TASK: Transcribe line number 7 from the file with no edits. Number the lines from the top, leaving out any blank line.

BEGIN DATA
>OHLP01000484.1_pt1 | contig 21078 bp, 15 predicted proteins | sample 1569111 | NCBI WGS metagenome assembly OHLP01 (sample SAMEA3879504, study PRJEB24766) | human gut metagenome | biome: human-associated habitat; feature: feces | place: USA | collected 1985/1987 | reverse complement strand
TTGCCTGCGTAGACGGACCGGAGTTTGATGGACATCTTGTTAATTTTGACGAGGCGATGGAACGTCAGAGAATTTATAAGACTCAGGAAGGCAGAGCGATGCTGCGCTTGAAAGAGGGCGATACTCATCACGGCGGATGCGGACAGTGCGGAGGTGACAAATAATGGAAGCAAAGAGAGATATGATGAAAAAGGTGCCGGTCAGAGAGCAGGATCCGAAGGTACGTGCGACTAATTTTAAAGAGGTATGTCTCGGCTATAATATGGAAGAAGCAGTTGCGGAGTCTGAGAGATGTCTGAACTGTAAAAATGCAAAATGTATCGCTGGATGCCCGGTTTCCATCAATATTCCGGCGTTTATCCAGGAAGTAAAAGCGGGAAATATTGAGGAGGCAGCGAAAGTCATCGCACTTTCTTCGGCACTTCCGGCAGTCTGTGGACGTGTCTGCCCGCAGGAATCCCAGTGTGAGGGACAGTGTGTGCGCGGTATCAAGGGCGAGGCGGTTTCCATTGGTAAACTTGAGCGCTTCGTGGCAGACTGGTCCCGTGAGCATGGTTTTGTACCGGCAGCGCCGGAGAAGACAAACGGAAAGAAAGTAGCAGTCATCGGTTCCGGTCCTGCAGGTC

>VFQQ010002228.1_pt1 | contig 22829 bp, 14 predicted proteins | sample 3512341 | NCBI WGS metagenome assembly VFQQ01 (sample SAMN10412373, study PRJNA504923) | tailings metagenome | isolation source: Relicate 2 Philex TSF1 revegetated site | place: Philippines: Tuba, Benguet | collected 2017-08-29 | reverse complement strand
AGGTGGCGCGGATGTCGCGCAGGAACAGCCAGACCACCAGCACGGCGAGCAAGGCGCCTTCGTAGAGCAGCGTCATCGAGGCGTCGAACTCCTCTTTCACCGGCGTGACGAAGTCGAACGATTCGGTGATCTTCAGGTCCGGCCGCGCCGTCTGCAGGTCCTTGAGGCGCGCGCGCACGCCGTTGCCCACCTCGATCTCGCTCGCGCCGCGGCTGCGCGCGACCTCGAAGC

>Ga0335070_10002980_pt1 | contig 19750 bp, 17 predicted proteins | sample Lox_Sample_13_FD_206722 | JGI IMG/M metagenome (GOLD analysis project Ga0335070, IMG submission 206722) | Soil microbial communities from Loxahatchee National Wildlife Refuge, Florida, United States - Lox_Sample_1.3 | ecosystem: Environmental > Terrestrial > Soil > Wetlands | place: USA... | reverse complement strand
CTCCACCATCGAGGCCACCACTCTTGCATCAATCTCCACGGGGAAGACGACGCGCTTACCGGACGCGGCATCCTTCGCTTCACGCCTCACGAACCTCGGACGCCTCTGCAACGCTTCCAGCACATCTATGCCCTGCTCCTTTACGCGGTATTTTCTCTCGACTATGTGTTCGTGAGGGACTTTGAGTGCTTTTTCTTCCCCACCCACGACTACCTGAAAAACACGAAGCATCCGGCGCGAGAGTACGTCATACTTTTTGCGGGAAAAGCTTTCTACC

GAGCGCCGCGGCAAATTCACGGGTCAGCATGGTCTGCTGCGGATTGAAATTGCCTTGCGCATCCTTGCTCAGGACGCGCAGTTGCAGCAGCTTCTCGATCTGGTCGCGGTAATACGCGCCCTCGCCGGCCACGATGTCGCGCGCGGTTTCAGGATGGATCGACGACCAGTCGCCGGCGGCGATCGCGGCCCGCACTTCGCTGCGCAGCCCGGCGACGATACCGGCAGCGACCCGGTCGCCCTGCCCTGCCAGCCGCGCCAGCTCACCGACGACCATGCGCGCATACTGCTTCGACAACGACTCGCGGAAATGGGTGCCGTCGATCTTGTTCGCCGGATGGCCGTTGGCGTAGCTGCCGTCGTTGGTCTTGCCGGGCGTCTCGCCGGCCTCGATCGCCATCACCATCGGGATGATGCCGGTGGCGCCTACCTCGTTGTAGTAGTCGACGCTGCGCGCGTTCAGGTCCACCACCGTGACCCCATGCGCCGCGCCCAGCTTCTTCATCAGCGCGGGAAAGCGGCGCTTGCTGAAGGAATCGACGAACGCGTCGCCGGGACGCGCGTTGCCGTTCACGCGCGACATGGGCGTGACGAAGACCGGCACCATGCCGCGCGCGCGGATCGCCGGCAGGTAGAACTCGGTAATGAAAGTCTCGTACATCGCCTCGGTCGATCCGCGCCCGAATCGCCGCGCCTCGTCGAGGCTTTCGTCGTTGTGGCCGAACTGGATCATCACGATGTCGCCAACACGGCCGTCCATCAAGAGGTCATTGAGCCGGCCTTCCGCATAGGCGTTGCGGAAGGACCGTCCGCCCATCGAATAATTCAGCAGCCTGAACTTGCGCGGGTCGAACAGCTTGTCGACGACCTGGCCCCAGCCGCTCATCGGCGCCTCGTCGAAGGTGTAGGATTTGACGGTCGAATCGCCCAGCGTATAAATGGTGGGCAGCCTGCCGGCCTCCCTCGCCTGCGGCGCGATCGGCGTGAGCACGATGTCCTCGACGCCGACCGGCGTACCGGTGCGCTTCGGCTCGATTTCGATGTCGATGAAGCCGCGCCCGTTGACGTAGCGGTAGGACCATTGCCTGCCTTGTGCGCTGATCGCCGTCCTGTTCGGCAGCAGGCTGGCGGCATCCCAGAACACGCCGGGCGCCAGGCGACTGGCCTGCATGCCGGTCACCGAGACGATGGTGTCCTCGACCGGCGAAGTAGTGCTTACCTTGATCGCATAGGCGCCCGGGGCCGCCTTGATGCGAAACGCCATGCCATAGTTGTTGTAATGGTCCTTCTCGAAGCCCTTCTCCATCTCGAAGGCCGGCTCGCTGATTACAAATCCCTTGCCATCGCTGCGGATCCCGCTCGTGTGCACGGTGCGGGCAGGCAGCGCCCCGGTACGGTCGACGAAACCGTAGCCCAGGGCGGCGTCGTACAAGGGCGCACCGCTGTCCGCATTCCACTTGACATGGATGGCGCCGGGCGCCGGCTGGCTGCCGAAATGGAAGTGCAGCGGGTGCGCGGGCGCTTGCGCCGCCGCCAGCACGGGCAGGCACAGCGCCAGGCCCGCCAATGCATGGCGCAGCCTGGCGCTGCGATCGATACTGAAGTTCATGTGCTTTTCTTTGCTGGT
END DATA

GAGCGCCGCGGCAAATTCACGGGTCAGCATGGTCTGCTGCGGATTGAAATTGCCTTGCGCATCCTTGCTCAGGACGCGCAGTTGCAGCAGCTTCTCGATCTGGTCGCGGTAATACGCGCCCTCGCCGGCCACGATGTCGCGCGCGGTTTCAGGATGGATCGACGACCAGTCGCCGGCGGCGATCGCGGCCCGCACTTCGCTGCGCAGCCCGGCGACGATACCGGCAGCGACCCGGTCGCCCTGCCCTGCCAGCCGCGCCAGCTCACCGACGACCATGCGCGCATACTGCTTCGACAACGACTCGCGGAAATGGGTGCCGTCGATCTTGTTCGCCGGATGGCCGTTGGCGTAGCTGCCGTCGTTGGTCTTGCCGGGCGTCTCGCCGGCCTCGATCGCCATCACCATCGGGATGATGCCGGTGGCGCCTACCTCGTTGTAGTAGTCGACGCTGCGCGCGTTCAGGTCCACCACCGTGACCCCATGCGCCGCGCCCAGCTTCTTCATCAGCGCGGGAAAGCGGCGCTTGCTGAAGGAATCGACGAACGCGTCGCCGGGACGCGCGTTGCCGTTCACGCGCGACATGGGCGTGACGAAGACCGGCACCATGCCGCGCGCGCGGATCGCCGGCAGGTAGAACTCGGTAATGAAAGTCTCGTACATCGCCTCGGTCGATCCGCGCCCGAATCGCCGCGCCTCGTCGAGGCTTTCGTCGTTGTGGCCGAACTGGATCATCACGATGTCGCCAACACGGCCGTCCATCAAGAGGTCATTGAGCCGGCCTTCCGCATAGGCGTTGCGGAAGGACCGTCCGCCCATCGAATAATTCAGCAGCCTGAACTTGCGCGGGTCGAACAGCTTGTCGACGACCTGGCCCCAGCCGCTCATCGGCGCCTCGTCGAAGGTGTAGGATTTGACGGTCGAATCGCCCAGCGTATAAATGGTGGGCAGCCTGCCGGCCTCCCTCGCCTGCGGCGCGATCGGCGTGAGCACGATGTCCTCGACGCCGACCGGCGTACCGGTGCGCTTCGGCTCGATTTCGATGTCGATGAAGCCGCGCCCGTTGACGTAGCGGTAGGACCATTGCCTGCCTTGTGCGCTGATCGCCGTCCTGTTCGGCAGCAGGCTGGCGGCATCCCAGAACACGCCGGGCGCCAGGCGACTGGCCTGCATGCCGGTCACCGAGACGATGGTGTCCTCGACCGGCGAAGTAGTGCTTACCTTGATCGCATAGGCGCCCGGGGCCGCCTTGATGCGAAACGCCATGCCATAGTTGTTGTAATGGTCCTTCTCGAAGCCCTTCTCCATCTCGAAGGCCGGCTCGCTGATTACAAATCCCTTGCCATCGCTGCGGATCCCGCTCGTGTGCACGGTGCGGGCAGGCAGCGCCCCGGTACGGTCGACGAAACCGTAGCCCAGGGCGGCGTCGTACAAGGGCGCACCGCTGTCCGCATTCCACTTGACATGGATGGCGCCGGGCGCCGGCTGGCTGCCGAAATGGAAGTGCAGCGGGTGCGCGGGCGCTTGCGCCGCCGCCAGCACGGGCAGGCACAGCGCCAGGCCCGCCAATGCATGGCGCAGCCTGGCGCTGCGATCGATACTGAAGTTCATGTGCTTTTCTTTGCTGGT